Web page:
Gareth Morgan registers political party to prepare for potential early election
Millionaire economist Gareth Morgan is fast-tracking the registration of his new political party, saying he wants to prepare for a possible early election.
Morgan launched The Opportunities Party (Top) last November, saying he wanted to "light a fuse" under Parliament and break the stranglehold that career politicians had on the country.
He had initially planned to register his party with the Electoral Commission in March, after releasing his seven "policy priorities".
However, Morgan said in a post on the Top website that changes in the electoral landscape had increased the chances of an early election, meaning he did not want to wait.
"With John Key resigning and Labour seeming to be calling by-elections at will, there is a possibility that National will get sick of that tactic and just go early.
"We have to be prepared for that eventuality."
Morgan said the party had more than 2000 financial members - well over the 500 required for registration - but wanted to grow that figure so he had "a real mandate for change".
When he launched his party, Morgan blamed "establishment parties and career politicians" for high levels of inequality and falling housing affordability, saying they did not like taking radical action.
"They give priority to no change, they do not like disturbing voters, they feel, I feel that they look at their career prospects above all else."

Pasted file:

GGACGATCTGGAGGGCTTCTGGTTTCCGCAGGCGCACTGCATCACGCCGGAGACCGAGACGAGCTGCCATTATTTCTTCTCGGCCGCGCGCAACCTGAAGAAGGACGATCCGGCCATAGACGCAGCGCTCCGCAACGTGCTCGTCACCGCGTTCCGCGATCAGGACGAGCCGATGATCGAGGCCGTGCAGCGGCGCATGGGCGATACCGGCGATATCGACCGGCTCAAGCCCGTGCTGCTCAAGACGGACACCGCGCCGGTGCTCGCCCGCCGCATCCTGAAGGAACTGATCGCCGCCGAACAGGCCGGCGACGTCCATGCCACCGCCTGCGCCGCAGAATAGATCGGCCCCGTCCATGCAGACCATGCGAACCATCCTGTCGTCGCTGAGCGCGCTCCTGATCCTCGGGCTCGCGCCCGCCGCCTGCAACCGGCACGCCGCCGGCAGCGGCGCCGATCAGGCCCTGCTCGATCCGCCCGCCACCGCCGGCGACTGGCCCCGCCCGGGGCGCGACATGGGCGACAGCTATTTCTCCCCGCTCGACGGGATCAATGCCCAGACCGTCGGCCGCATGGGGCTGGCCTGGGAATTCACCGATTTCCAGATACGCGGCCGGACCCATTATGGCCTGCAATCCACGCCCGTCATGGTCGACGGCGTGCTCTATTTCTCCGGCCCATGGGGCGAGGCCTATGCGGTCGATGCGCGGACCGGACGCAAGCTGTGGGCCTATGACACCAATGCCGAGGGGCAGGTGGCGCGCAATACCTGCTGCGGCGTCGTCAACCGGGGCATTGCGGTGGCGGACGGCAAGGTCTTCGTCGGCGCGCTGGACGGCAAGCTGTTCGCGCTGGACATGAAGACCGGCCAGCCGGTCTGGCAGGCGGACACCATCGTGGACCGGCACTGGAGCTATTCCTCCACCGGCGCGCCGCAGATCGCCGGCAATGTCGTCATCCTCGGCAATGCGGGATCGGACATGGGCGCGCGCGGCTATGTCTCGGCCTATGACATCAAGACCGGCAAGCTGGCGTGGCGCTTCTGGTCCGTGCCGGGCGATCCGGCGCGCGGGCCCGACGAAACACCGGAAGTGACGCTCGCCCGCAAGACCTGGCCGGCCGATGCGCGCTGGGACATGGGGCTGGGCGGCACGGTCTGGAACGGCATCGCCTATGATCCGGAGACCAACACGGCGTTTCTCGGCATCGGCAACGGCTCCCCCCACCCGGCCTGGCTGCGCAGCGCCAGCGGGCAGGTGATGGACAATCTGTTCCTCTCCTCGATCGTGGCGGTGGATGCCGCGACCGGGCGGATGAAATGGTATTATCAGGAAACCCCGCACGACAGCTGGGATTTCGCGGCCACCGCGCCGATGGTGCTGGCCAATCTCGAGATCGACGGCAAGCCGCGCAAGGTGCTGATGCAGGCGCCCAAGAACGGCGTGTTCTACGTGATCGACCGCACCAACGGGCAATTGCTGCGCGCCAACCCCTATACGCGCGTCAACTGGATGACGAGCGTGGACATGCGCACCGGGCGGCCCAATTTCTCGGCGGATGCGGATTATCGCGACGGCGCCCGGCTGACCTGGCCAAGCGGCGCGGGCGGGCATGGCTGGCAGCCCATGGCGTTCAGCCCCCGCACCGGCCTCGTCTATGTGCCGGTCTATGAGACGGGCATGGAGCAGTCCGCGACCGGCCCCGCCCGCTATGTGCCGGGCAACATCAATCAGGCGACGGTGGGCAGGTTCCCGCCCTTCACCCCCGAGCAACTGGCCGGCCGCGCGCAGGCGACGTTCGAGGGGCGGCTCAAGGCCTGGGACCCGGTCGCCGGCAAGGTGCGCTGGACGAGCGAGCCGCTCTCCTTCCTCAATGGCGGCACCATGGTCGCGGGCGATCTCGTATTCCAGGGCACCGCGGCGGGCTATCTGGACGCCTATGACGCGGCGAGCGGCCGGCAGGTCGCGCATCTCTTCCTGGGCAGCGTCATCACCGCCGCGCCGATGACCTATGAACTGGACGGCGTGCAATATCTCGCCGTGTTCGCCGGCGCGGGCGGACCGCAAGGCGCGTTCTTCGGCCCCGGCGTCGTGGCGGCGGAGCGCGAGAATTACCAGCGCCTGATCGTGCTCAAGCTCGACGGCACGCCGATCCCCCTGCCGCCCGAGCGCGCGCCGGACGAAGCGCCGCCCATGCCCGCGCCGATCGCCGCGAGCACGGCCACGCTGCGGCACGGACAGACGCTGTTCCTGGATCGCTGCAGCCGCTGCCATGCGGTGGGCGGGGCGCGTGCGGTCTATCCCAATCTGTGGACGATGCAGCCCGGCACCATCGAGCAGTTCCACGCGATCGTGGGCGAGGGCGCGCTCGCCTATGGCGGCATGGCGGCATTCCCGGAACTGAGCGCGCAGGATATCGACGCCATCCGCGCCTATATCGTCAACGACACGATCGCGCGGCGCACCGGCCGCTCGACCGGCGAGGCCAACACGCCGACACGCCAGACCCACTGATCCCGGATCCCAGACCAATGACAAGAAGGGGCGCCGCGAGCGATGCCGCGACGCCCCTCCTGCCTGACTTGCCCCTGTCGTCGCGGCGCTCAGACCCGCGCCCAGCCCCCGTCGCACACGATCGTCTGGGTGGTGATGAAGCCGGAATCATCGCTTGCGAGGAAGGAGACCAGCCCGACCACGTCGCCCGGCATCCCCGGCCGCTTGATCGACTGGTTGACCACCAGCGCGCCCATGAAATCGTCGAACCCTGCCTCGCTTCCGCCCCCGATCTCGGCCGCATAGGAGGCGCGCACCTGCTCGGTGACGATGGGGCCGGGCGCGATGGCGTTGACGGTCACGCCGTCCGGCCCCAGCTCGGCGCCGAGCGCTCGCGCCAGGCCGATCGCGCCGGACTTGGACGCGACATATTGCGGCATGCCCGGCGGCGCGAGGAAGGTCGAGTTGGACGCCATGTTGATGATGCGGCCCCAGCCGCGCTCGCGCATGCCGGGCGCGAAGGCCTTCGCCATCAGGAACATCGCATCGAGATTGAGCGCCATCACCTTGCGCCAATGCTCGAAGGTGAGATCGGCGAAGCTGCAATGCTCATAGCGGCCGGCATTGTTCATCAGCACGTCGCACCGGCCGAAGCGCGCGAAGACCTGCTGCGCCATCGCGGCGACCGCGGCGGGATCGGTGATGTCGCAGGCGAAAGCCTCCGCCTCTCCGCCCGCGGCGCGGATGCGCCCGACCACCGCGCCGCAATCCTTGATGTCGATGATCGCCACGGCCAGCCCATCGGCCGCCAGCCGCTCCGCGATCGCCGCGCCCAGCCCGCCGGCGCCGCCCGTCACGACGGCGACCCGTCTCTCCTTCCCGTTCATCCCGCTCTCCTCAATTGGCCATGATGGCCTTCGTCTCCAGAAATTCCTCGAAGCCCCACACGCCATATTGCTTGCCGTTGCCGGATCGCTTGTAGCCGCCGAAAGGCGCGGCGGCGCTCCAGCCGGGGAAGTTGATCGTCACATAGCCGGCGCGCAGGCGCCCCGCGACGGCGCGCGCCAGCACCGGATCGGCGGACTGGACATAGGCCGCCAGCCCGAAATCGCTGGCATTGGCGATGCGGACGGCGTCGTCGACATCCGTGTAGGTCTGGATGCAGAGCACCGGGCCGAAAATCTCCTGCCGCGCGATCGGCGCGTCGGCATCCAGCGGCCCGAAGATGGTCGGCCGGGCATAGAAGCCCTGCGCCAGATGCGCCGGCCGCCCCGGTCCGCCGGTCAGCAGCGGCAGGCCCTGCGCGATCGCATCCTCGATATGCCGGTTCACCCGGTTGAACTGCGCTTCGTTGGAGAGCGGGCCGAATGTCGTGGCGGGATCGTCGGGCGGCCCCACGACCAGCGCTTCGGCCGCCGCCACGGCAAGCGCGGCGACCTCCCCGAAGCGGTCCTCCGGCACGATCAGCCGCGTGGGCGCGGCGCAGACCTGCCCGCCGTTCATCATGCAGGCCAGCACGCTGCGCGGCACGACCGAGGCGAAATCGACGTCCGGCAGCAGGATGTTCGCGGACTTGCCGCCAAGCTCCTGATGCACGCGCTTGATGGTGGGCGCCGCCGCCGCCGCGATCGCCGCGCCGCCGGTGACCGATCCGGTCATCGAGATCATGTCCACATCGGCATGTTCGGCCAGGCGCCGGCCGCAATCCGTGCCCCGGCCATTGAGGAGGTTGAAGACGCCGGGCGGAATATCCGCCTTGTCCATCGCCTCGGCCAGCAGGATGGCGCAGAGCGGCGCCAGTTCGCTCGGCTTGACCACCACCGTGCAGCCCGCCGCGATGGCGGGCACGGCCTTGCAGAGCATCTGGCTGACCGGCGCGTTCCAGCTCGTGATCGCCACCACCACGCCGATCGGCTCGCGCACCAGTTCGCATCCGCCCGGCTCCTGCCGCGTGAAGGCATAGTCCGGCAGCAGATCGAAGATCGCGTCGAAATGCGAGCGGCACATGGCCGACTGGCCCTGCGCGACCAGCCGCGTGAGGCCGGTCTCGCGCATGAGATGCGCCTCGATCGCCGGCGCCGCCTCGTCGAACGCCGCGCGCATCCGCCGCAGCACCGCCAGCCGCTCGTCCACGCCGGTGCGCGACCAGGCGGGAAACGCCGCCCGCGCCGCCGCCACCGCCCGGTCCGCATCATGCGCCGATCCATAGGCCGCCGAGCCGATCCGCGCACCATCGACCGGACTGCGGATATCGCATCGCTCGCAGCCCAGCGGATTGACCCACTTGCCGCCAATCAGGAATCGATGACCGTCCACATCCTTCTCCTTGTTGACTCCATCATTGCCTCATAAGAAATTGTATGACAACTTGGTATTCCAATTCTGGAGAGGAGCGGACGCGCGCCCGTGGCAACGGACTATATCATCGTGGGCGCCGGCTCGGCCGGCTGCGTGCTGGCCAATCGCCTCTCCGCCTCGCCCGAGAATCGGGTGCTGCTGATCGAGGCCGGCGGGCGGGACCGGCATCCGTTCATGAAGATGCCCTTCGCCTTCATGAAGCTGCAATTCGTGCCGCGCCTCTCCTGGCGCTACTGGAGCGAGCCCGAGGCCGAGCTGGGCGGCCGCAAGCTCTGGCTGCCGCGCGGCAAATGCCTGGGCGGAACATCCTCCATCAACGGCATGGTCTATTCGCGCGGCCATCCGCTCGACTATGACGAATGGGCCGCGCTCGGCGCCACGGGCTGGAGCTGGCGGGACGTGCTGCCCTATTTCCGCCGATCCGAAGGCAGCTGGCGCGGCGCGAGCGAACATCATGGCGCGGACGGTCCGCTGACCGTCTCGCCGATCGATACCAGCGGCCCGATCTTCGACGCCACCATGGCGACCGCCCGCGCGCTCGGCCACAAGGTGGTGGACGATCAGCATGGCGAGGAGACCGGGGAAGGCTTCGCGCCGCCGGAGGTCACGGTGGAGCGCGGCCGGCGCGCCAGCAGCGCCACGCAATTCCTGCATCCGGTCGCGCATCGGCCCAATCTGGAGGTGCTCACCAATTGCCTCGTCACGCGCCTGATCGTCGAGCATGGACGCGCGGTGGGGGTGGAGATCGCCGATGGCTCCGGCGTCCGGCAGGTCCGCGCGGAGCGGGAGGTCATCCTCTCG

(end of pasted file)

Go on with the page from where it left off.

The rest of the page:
He was happy with the public response to Top's first two policy releases, about home ownership and immigration.
"New Zealanders I think recognise the need for fundamental change if we are going to end this crazy inequality ladder we've been climbing since the neoliberal experiment failed to deliver 'trickle down'.
"As I keep saying, you cannot build genuine and sustained prosperity on a tax and regulatory base that is simply unfair."
Morgan, who said in November his party would be list-only, had since been "approached by some pretty outstanding candidates who wish to stand in electorates" and said he was reconsidering his approach.
"While personally I don't want to go near Parliament without a significant mandate for progress, there are both younger and regionally-oriented people already amongst our membership who would form a great ongoing parliamentary team."
Each proposal to run in an electorate would be assessed on its merits, Morgan said.